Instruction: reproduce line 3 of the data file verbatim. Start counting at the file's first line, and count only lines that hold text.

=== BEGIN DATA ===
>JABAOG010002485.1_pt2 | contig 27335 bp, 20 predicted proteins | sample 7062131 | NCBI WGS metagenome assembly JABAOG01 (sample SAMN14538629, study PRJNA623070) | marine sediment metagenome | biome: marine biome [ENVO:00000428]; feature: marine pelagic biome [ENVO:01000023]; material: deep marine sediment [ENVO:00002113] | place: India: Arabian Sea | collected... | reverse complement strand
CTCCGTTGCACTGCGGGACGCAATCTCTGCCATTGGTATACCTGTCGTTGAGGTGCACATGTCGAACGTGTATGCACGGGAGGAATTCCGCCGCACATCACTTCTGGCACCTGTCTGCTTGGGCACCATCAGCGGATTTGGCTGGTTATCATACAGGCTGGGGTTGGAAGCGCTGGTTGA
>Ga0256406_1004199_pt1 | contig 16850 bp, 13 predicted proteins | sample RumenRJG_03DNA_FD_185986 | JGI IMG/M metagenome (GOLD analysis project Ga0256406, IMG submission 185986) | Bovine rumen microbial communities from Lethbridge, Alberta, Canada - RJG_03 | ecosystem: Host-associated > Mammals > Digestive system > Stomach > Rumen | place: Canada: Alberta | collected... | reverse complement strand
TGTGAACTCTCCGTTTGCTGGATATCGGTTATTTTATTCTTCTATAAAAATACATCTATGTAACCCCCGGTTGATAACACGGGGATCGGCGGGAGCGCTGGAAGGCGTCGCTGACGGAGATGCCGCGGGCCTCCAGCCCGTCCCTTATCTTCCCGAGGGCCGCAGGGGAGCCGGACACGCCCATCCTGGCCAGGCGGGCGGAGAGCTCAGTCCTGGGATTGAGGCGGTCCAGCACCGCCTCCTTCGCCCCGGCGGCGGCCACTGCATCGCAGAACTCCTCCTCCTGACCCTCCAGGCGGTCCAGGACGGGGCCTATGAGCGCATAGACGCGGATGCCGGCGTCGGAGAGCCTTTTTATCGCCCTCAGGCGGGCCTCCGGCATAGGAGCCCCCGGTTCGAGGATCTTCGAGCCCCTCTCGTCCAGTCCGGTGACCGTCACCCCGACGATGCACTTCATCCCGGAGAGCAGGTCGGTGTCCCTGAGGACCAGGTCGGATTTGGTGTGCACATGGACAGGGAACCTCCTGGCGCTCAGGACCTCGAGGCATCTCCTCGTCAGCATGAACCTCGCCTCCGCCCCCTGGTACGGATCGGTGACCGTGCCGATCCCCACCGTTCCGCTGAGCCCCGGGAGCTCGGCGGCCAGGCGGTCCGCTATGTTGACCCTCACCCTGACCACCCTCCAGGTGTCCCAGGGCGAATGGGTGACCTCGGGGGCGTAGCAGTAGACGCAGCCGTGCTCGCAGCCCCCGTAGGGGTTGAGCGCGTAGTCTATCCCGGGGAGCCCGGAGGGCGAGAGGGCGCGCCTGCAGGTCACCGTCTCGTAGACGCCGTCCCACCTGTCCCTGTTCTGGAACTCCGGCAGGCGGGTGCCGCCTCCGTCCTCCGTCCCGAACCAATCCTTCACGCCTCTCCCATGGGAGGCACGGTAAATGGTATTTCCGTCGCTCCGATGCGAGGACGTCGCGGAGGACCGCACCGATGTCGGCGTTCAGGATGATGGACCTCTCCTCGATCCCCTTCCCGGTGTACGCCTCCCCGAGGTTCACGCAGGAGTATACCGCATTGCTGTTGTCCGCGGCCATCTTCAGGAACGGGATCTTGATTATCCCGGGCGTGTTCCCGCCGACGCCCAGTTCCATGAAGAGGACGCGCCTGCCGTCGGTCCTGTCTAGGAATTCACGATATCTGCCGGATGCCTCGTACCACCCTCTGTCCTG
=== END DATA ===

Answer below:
>Ga0256406_1004199_pt1 | contig 16850 bp, 13 predicted proteins | sample RumenRJG_03DNA_FD_185986 | JGI IMG/M metagenome (GOLD analysis project Ga0256406, IMG submission 185986) | Bovine rumen microbial communities from Lethbridge, Alberta, Canada - RJG_03 | ecosystem: Host-associated > Mammals > Digestive system > Stomach > Rumen | place: Canada: Alberta | collected... | reverse complement strand